One of the holdups on getting a loan modification is if the loan is securitized. For details please see Underwater, Securitized, and Screwed by the “Pass the Trash” Strategy.

A second snag is the Home Affordable Refinance Program (HARP) can only help borrowers who meet the following conditions.

  • The loan sits with the GSEs
  • The owner haven’t been more than 30-days late on the mortgage payment in the last 12 months
  • The first mortgage does not exceed 125% of the current market value of your home

A third problem is getting reluctant second lien holders (e.g home equity lenders) to cooperate in a modification. Second lien holders are typically wiped in a modification.

Bankruptcy Escape Hatch

To overcome these obstacles, some seek bankruptcy. Please consider Underwater Oregon homeowners find an escape hatch.

More than two years into Oregon’s historic residential real estate crash, an unusual opportunity presents itself to struggling homeowners.

An increasing number of Oregonians qualify to use a rarely utilized bankruptcy court maneuver to reduce, or even eliminate, their second-mortgage or home-equity debt.

To be eligible, homeowners must owe more on their first mortgage than their house is worth. That’s an increasingly large segment of the population. Recent studies indicate that 20 to 25 percent of Americans are “underwater” on their home mortgages.

The strategy works like this: Homeowners must first file Chapter 13 bankruptcy and file a motion asserting their home’s value has diminished to the point that it’s worth less than they owe on the first mortgage. If the motion prevails and the lender doesn’t challenge, the court will then cancel the lien the second-mortgage lender holds on the home. The lender’s secured debt is converted to unsecured debt, which most often is eliminated in full in the bankruptcy process.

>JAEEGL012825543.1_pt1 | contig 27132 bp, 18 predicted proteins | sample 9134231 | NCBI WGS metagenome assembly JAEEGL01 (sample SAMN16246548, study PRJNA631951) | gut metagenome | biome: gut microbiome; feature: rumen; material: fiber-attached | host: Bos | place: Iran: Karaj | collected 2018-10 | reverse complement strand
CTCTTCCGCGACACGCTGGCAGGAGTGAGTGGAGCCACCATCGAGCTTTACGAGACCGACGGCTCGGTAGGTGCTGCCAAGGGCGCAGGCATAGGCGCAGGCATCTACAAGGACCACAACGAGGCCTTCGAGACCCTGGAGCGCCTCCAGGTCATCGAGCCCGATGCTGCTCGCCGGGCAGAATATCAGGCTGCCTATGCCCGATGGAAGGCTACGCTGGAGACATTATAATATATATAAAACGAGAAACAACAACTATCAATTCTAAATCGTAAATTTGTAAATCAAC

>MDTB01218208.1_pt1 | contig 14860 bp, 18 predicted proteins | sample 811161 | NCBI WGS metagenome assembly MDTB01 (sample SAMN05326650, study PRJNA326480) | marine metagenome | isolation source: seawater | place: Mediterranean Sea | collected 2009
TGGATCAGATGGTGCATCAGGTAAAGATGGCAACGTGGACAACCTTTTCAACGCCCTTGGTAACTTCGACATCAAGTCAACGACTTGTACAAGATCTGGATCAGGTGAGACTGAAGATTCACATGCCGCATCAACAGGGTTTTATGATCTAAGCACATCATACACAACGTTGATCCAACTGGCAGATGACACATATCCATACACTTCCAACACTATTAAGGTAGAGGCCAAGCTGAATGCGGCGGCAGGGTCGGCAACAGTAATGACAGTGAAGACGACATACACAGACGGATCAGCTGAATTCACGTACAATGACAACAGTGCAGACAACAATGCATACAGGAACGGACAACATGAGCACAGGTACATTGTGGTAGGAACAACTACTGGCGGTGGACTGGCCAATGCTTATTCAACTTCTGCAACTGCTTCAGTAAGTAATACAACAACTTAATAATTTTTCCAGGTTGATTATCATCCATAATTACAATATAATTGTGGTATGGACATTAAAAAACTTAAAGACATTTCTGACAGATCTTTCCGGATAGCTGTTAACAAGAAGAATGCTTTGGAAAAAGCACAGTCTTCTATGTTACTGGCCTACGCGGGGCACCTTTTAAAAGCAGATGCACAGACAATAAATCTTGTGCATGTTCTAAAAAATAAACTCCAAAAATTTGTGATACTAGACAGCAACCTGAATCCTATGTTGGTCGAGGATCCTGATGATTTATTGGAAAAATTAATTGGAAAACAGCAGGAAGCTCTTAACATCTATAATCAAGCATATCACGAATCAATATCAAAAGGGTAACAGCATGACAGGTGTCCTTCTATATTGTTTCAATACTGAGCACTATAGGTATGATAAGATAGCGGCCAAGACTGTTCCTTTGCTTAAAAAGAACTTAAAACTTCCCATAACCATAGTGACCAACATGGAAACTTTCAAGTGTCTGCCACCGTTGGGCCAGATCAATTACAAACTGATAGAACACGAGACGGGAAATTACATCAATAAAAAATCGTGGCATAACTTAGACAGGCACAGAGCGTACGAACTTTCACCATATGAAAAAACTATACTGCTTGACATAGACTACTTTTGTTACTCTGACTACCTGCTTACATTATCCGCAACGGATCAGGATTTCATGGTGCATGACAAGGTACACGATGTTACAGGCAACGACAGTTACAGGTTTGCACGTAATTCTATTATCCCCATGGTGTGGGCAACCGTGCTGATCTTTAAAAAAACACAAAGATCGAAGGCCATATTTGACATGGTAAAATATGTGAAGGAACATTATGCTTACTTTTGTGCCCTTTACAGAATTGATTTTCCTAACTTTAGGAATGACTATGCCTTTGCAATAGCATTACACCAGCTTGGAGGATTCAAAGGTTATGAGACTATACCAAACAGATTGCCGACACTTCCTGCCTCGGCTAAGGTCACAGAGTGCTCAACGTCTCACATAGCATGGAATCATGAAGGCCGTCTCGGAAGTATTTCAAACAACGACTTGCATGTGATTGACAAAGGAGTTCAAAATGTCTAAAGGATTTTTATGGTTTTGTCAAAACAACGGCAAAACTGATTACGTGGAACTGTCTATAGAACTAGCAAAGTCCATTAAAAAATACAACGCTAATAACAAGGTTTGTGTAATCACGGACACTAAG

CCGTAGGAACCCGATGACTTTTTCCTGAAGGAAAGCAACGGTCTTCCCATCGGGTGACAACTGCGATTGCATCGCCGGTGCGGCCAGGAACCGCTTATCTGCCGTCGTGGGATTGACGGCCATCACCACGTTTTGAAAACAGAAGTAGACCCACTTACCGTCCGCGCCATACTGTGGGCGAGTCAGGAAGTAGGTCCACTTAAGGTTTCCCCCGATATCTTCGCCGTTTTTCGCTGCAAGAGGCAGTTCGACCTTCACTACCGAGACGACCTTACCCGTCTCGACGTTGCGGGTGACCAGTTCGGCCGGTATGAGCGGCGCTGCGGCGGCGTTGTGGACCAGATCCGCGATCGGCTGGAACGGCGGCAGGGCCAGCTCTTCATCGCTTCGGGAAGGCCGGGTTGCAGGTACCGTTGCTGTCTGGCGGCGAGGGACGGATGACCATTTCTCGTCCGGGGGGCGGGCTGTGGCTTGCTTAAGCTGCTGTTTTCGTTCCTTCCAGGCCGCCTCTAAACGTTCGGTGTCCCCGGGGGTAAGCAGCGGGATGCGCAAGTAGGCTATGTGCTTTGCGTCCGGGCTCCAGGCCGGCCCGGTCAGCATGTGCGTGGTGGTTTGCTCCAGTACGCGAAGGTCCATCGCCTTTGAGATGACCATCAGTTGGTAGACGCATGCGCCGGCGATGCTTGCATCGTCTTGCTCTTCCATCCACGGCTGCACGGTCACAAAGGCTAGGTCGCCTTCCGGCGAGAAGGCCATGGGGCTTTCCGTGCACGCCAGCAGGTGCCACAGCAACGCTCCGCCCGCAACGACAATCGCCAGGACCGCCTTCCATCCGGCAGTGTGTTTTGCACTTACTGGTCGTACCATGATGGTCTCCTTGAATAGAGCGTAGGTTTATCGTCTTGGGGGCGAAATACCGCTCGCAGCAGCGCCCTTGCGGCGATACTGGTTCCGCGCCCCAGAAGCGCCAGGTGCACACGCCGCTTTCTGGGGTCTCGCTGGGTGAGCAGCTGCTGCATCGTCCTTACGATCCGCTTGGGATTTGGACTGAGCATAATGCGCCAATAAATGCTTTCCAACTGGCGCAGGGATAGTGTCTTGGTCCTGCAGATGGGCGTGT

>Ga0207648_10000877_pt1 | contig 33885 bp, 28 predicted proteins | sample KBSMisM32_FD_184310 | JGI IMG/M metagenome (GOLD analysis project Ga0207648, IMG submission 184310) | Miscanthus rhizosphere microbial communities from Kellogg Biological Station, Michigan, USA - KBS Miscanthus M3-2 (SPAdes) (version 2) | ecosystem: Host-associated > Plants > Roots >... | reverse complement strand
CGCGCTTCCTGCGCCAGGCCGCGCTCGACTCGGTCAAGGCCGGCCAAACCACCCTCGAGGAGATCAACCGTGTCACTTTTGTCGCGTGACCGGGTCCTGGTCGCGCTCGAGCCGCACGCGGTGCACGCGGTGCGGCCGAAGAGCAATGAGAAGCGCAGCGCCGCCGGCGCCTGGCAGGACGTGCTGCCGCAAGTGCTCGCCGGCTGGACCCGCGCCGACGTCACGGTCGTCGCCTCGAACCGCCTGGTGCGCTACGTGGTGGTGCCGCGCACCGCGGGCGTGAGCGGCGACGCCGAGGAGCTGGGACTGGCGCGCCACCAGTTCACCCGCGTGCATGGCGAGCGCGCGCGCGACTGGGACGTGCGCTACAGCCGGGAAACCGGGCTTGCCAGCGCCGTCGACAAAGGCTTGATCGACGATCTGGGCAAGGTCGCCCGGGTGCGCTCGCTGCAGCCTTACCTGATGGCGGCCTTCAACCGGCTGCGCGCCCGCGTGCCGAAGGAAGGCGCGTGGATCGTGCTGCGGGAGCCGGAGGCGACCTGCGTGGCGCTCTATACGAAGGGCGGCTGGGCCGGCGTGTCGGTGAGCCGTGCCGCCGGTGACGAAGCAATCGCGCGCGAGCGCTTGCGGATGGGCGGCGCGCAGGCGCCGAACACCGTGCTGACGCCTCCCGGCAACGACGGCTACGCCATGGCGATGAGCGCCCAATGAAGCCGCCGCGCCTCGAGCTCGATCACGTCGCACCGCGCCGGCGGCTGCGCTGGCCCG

And the strategy raises issues of morality, for lack of a better word. Many of these homeowners took out second mortgages to buy ski boats, trendy kitchen upgrades and other luxury purchases. Should they get off without repaying the loans? Oregon has at least six banks on the edge of closure after the mortgage crisis of the past year, and this could add to their risk.

Still, with Oregon’s foreclosures running at unprecedented levels and the federal government’s mortgage modification program proving a cumbersome disappointment, the “second lien strip” strategy could give some over-leveraged homeowners a new path to recovery.

“This is really important, and no one knows about it,” said Eric Olsen, a Salem bankruptcy lawyer whose firm has been among the most active in employing the second-lien strip. “I talk to real estate brokers, bankers, even attorneys, it’s just not known that you can get rid of your second mortgage.”

The second-lien strip is just another lump of coal for the country’s struggling financial sector, which already faces significant loan problems on multiple fronts.

U.S. lenders are sitting on nearly $1 trillion in second-mortgage and home equity loans. A maneuver that allows underwater homeowners to walk away from those loans with impunity will only add to the industry’s woes.

In any case, some of these second-mortgage lenders have done little to generate sympathy. They made ill-advised loans and some are now making it difficult for struggling borrowers to escape foreclosure.

One of the reasons the Obama administration’s Making Home Affordable mortgage modification program has not worked as well as hoped is because of uncooperative second-mortgage lenders. Both first- and second-mortgage lenders must sign off before a customer can get a loan modification.

“They’re holding these modifications hostage,” Cecala said. “These second mortgages and home equity loans may be worthless on paper. But the lenders still have clout.”

Tom Hooper, a Portland creditors’ attorney who represents banks, pointed out that even if a second-mortgage lender successfully contests a homeowner’s valuation, the homeowner could just give up and walk away from the home, tossing the keys to the lenders.

Then, in the event of foreclosure, the first-mortgage lender, not the second, gets the home or the sale proceeds when the home is auctioned.

“Winning could mean you’re losing anyway,” Hooper said.

My advice remains the same. Before Walking Away (Filing Bankruptcy, etc) Consult An Attorney, and make sure they know the laws and procedures for your state.

Without endorsing Eric Olsen, he can be located at Olsen, Olsen & Daines Attorneys at Law, Oregon and Washington Bankruptcy Attorneys.

I have no relationship with that firm, nor do I know anything about them, I merely located them from the article. My intent is to help people understand their rights and to do what is in their best financial interest.

Mike “Mish” Shedlock
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